Digital divide in the UK?
We are at a tipping point in the online world. Discussion is shifting focus from the advantages of having access to the online world, towards the active disadvantage of not being connected.
The rapid growth of the internet over the last 20 years is dramatically changing the way we live, work and consume – from online television to e-commerce; online banking to e-government public services.
In June 2009, the Prime Minister, Gordon Brown, remarked that a fast internet connection is now seen by most of the public as an essential service, as indispensable as electricity, water and gas.
The problem of unequal access
Figures released by the Office of National Statistics (ONS) in 2009, reveal that 30% of households in the Britain still did not have internet access.
Even though the majority of people in Britain have the internet, 10 million remain offline. Of those, 4 million are the most socially and economically vulnerable.
95% of adults with a degree or equivalent qualification were estimated to live in a household with internet access. Those with no formal qualification were least likely with just 52%. There is a clear link between social and digital exclusion. There is a danger that as more services and opportunities are delivered online, those who lack online access or the skills needed to take advantage of it, will be further disadvantaged.
A geographical divide can also be seen in recent figures. London is estimated to have the highest level of access (80%), while Scotland and the North East had the lowest levels of access (62-66%). These figures closely follow a similar disparity of wealth across Britain.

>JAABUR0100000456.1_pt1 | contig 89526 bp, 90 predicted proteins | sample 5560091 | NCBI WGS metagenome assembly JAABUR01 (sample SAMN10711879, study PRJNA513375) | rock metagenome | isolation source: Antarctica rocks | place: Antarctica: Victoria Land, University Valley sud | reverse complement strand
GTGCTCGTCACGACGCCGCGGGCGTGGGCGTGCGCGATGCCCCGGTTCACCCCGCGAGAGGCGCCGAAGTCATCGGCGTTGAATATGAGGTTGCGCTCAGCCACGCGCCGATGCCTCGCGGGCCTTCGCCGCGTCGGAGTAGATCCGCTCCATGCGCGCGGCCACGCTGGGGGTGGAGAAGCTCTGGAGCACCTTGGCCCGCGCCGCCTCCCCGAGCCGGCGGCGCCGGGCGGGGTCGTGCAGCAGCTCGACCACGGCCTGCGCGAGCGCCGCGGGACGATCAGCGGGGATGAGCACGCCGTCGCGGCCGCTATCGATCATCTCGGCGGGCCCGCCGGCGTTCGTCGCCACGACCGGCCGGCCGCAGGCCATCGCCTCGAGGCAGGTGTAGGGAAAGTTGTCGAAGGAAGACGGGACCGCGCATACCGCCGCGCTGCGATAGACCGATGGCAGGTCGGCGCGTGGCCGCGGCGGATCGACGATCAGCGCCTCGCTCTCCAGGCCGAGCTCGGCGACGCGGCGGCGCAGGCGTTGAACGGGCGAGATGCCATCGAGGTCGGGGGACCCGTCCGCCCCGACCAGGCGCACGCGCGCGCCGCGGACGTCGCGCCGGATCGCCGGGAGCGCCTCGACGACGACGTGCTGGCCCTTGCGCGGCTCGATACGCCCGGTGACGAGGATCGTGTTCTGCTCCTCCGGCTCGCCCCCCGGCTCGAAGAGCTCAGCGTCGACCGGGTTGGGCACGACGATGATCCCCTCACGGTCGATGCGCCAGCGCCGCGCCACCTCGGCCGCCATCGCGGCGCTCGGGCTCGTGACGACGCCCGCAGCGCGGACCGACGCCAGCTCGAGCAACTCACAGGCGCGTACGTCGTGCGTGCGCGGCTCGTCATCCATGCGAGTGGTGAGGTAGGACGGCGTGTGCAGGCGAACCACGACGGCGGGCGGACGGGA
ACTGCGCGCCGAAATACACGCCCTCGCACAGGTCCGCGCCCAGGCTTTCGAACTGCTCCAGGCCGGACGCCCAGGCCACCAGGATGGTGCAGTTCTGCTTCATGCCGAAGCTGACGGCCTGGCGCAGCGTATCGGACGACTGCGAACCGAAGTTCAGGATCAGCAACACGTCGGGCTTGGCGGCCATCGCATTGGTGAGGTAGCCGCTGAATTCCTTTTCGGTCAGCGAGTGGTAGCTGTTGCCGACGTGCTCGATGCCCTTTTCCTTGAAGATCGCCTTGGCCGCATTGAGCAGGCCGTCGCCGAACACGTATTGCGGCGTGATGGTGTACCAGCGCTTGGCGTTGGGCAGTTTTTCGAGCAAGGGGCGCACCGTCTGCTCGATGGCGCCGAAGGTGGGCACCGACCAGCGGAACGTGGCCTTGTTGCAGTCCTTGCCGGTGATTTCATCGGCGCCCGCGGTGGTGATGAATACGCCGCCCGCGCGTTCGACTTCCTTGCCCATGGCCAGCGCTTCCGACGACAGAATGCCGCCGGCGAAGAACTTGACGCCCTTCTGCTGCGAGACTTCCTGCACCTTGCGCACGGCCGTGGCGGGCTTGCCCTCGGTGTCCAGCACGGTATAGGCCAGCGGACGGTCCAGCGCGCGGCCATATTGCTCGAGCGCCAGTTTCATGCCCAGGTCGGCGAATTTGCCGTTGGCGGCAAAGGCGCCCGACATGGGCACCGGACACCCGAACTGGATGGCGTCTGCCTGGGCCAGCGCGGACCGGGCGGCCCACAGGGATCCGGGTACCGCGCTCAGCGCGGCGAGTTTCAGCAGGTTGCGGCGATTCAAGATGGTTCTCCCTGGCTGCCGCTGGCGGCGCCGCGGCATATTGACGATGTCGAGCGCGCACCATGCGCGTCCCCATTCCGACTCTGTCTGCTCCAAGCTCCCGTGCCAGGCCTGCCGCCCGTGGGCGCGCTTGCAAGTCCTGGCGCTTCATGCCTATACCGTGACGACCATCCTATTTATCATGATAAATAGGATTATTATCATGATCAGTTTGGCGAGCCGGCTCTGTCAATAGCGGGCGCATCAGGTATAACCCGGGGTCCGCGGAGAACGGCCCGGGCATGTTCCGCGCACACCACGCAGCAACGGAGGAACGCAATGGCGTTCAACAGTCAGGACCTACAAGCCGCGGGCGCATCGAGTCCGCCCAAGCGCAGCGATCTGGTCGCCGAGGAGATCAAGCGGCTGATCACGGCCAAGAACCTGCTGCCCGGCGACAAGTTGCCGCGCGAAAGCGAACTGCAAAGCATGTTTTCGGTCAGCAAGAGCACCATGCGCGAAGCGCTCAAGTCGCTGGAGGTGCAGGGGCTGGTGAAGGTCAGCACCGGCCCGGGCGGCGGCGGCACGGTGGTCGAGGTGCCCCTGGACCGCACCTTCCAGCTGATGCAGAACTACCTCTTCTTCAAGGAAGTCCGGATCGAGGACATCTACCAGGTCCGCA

Skills and education
“In the public sector, universities, schools and libraries are increasingly becoming reliant on electronic content and the richness of the internet.”
— Digital Britain 2009
There is growing acceptance that access to the internet and IT play an important role in helping schoolchildren gain the necessary skills to get good jobs. This in turn helps the UK become a more highly-skilled and productive workforce, able to adapt to an ever-changing job market.
It is important that people not only have access to the internet, but are supported and encouraged to develop skills to make best use of online resources and services. In a 21st century knowledge economy, equality of access is needed to help ensure an equality of opportunity.
At the Labour Party conference in September 2008 the Prime Minister, Gordon Brown, announced plans for a £300m initiative to provide every schoolchild with broadband internet access at home. Under these proposals parents are to be offered vouchers worth up to £700 to buy computers and internet connection for the 1.4m children growing up in homes without a computer in Britain.
The dawn of a digital government
You can’t be a proper citizen of our society in the future if you are not online
— Martha Lane Fox
The Digital Britain Report (2009) is government initiative that sets the strategic vision for ensuring that the UK is at the leading edge of the global digital economy. Included in this is a plan to digitise certain areas of government services through what is called a ‘Digital Switchover of Public Services’ by 2012. This is the year that government aim to have 2Mb high speed broadband internet available to the whole of the UK.
The government maintain that this move will ensure improved public services and provide an opportunity to cut costs, an argument few challenge in the current economic climate. It is estimated that 80% of government interactions with the public take place with the bottom 25% of society, so failing to encourage everyone online keeps government costs high.
Can’t connect, won’t connect and the Digital Inclusion Champion
Martha Lane Fox, the government’s newly appointed Digital Inclusion Champion and co-founder of renowned website Lastminute.com, is tasked with closing the digital divide in Britain. Lane-Fox’s role as head of the Digital Inclusion Task Force, is to represent those who are both socially and digitally excluded, helping to transform the lives of those currently excluded by allowing them to access to the benefits of digital technologies.